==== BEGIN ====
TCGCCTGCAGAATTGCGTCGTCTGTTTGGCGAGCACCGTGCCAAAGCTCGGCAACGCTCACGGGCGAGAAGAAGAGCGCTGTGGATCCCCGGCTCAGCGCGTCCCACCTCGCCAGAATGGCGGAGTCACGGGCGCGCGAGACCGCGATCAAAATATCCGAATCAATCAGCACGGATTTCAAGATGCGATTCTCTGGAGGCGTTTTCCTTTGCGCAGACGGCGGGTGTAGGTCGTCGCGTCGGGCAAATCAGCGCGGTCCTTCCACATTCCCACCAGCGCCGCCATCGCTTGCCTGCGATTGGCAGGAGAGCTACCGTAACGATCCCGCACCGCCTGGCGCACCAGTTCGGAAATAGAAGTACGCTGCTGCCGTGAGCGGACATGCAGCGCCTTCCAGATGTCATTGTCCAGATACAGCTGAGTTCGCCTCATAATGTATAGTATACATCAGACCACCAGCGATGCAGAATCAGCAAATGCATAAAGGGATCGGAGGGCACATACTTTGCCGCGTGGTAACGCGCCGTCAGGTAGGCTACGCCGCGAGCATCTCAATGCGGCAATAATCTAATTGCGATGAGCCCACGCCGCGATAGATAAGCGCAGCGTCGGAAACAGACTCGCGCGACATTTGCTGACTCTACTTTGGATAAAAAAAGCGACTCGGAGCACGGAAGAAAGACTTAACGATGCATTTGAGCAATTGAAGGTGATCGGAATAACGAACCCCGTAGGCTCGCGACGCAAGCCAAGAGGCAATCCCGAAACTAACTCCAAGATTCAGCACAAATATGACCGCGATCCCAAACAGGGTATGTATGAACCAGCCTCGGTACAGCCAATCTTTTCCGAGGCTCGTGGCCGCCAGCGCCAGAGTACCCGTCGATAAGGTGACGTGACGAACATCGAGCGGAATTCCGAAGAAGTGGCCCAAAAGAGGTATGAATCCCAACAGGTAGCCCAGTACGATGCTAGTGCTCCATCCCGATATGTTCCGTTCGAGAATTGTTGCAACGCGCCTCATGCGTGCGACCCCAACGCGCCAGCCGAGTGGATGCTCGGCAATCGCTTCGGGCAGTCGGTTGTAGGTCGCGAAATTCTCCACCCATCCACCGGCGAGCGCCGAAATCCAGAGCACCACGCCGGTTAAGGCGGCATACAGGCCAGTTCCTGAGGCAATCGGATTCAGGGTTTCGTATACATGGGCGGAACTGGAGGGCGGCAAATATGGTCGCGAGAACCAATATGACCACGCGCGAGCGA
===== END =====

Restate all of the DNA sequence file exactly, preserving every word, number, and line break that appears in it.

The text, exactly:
TCGCCTGCAGAATTGCGTCGTCTGTTTGGCGAGCACCGTGCCAAAGCTCGGCAACGCTCACGGGCGAGAAGAAGAGCGCTGTGGATCCCCGGCTCAGCGCGTCCCACCTCGCCAGAATGGCGGAGTCACGGGCGCGCGAGACCGCGATCAAAATATCCGAATCAATCAGCACGGATTTCAAGATGCGATTCTCTGGAGGCGTTTTCCTTTGCGCAGACGGCGGGTGTAGGTCGTCGCGTCGGGCAAATCAGCGCGGTCCTTCCACATTCCCACCAGCGCCGCCATCGCTTGCCTGCGATTGGCAGGAGAGCTACCGTAACGATCCCGCACCGCCTGGCGCACCAGTTCGGAAATAGAAGTACGCTGCTGCCGTGAGCGGACATGCAGCGCCTTCCAGATGTCATTGTCCAGATACAGCTGAGTTCGCCTCATAATGTATAGTATACATCAGACCACCAGCGATGCAGAATCAGCAAATGCATAAAGGGATCGGAGGGCACATACTTTGCCGCGTGGTAACGCGCCGTCAGGTAGGCTACGCCGCGAGCATCTCAATGCGGCAATAATCTAATTGCGATGAGCCCACGCCGCGATAGATAAGCGCAGCGTCGGAAACAGACTCGCGCGACATTTGCTGACTCTACTTTGGATAAAAAAAGCGACTCGGAGCACGGAAGAAAGACTTAACGATGCATTTGAGCAATTGAAGGTGATCGGAATAACGAACCCCGTAGGCTCGCGACGCAAGCCAAGAGGCAATCCCGAAACTAACTCCAAGATTCAGCACAAATATGACCGCGATCCCAAACAGGGTATGTATGAACCAGCCTCGGTACAGCCAATCTTTTCCGAGGCTCGTGGCCGCCAGCGCCAGAGTACCCGTCGATAAGGTGACGTGACGAACATCGAGCGGAATTCCGAAGAAGTGGCCCAAAAGAGGTATGAATCCCAACAGGTAGCCCAGTACGATGCTAGTGCTCCATCCCGATATGTTCCGTTCGAGAATTGTTGCAACGCGCCTCATGCGTGCGACCCCAACGCGCCAGCCGAGTGGATGCTCGGCAATCGCTTCGGGCAGTCGGTTGTAGGTCGCGAAATTCTCCACCCATCCACCGGCGAGCGCCGAAATCCAGAGCACCACGCCGGTTAAGGCGGCATACAGGCCAGTTCCTGAGGCAATCGGATTCAGGGTTTCGTATACATGGGCGGAACTGGAGGGCGGCAAATATGGTCGCGAGAACCAATATGACCACGCGCGAGCGA